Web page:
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Coronavirus: FG abandons 200 students on NDDC scholarship abroad


Niger Delta Development Commission

The Federal Government has abandoned 200 students that were given scholarship by the Niger Delta Development Commission.

The students, who are mostly in European countries, have been left to fend for themselves for the last seven months but their plight has now worsened no thanks to the shutdown of commercial activities caused by the Covid19 pandemic.

One of the scholarship beneficiaries, Andrew Saba, who is studying Pharmacy at the University of Aberdeen, Scotland, asked the government to come to their aid.

Saba, said this while speaking on Channels Television’s Sunrise Daily programme on Wednesday.

He said, “We’ve been here since last September and we were assured when we were coming that we were going to be paid and our fees would be paid. But in over seven months and counting, nothing has happened and now, with the Covid19 situation in the UK and the economy shutting down, movement restricted, we are in a very difficult situation.

“It is difficult to live in a foreign country especially if you don’t have the money to take care of yourself.

“We have reached out to them severally. I don’t think we have to keep appealing to get money for a scholarship that was awarded since July last year. We have tweeted at the NDDC. To be fair, the commission said on Tuesday that they would soon pay but we have been hearing that for too long. In this period, it is best we get it sorted.”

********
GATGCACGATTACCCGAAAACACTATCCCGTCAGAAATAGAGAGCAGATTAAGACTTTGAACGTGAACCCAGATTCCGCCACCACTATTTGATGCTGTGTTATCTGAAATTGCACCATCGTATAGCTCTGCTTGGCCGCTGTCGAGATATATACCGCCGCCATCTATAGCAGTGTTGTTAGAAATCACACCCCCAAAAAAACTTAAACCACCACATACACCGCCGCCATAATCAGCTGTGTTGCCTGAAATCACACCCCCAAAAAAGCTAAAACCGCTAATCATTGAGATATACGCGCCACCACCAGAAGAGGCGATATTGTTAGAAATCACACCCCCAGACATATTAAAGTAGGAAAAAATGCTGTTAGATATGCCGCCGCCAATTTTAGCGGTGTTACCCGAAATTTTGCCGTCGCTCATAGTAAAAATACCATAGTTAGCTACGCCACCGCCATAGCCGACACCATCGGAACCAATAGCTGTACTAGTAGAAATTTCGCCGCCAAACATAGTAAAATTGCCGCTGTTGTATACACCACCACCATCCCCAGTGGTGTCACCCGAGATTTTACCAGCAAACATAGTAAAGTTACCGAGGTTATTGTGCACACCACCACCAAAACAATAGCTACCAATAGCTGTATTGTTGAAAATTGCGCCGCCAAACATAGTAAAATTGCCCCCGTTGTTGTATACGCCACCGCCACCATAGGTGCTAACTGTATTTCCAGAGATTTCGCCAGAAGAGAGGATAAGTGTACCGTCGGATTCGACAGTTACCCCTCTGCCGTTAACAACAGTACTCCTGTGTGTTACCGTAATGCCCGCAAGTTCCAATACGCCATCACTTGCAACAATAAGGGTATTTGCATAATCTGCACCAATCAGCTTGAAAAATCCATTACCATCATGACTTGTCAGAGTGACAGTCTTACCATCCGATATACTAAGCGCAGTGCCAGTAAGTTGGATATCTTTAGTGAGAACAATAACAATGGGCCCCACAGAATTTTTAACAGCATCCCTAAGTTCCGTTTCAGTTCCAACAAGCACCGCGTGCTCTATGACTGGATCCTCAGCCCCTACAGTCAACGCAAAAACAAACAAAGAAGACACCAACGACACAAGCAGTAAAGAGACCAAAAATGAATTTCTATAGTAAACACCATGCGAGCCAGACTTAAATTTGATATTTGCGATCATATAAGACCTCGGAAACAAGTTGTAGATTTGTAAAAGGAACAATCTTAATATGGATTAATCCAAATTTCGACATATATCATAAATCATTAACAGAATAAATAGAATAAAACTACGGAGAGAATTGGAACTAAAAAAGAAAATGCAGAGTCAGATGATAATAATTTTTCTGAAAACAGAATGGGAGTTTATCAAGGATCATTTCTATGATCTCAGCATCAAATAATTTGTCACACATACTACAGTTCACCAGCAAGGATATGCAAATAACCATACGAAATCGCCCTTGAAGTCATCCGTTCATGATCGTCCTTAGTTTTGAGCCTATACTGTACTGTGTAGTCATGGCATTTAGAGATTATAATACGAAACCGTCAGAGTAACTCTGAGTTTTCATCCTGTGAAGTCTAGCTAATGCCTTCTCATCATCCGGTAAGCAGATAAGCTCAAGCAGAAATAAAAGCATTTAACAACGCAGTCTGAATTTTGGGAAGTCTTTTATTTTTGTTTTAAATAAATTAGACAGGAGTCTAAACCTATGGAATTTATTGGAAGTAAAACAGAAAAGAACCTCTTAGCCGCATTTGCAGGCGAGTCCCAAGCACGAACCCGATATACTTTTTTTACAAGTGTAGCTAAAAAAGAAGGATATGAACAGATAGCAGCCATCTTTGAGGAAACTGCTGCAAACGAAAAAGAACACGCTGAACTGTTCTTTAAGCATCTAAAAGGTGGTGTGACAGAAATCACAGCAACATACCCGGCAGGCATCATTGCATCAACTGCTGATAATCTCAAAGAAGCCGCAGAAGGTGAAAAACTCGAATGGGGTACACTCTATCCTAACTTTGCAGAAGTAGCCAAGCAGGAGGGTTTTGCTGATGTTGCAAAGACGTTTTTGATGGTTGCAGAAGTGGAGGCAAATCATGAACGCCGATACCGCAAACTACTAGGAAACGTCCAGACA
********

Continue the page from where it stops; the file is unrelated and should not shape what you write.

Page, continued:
Describing the dire situation which the students have been put in, Saba said many of them had to go hungry and sit at home.

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He said even the monies spent on purchasing flight tickets and visa processing had not been reimbursed.

He said about 200 students were affected.

Saba added,

Many of us are in serious conditions. Some people have had to work in different places to get by but now, with companies shutting down, people who are on zero-hour contract, will not get paid because they are not working.

“The people selling food in the grocery store will not understand that. If you are in a situation where the economy is shutting down, it becomes difficult for a scholar to survive.

“We were told to open accounts where you were to study and you would put your bank account details in a portal because we were supposed to be paid money to facilitate visa, flight tickets but up till now, we have not been paid. Some of us actually took loans to fund their trips to the UK.

Reacting to the plight of the students on Tuesday, however, the Acting Managing Director, NDDC, Prof. Kemebradikumo Pondei, said through the commission’s Twitter handle that they would all be paid soon.

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The tweet reads:

“Monies for NDDC overseas scholars shall soon be paid to their respective schools and the beneficiaries.”


JUST IN: Nasarawa Attorney General tests positive for COVID-19



Nasarawa Attorney General and Commissioner for Justice, Dr Abdulkarim Kana, has tested positive for COVID-19.

Commissioner for health, Pharmacist Yahaya Ahmed, confirmed the incident to The Nation in a telephone interview in Lafia, the state capital.

He said:

“Yes I’m aware. I can confirm that, however he is in self isolation at home and is in a stable and clear condition. We are taking care of him.”

The Attorney General is a member of the State Task Force on COVID-19.

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Details shortly…

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Africa urged to test more as coronavirus cases exceed 500,000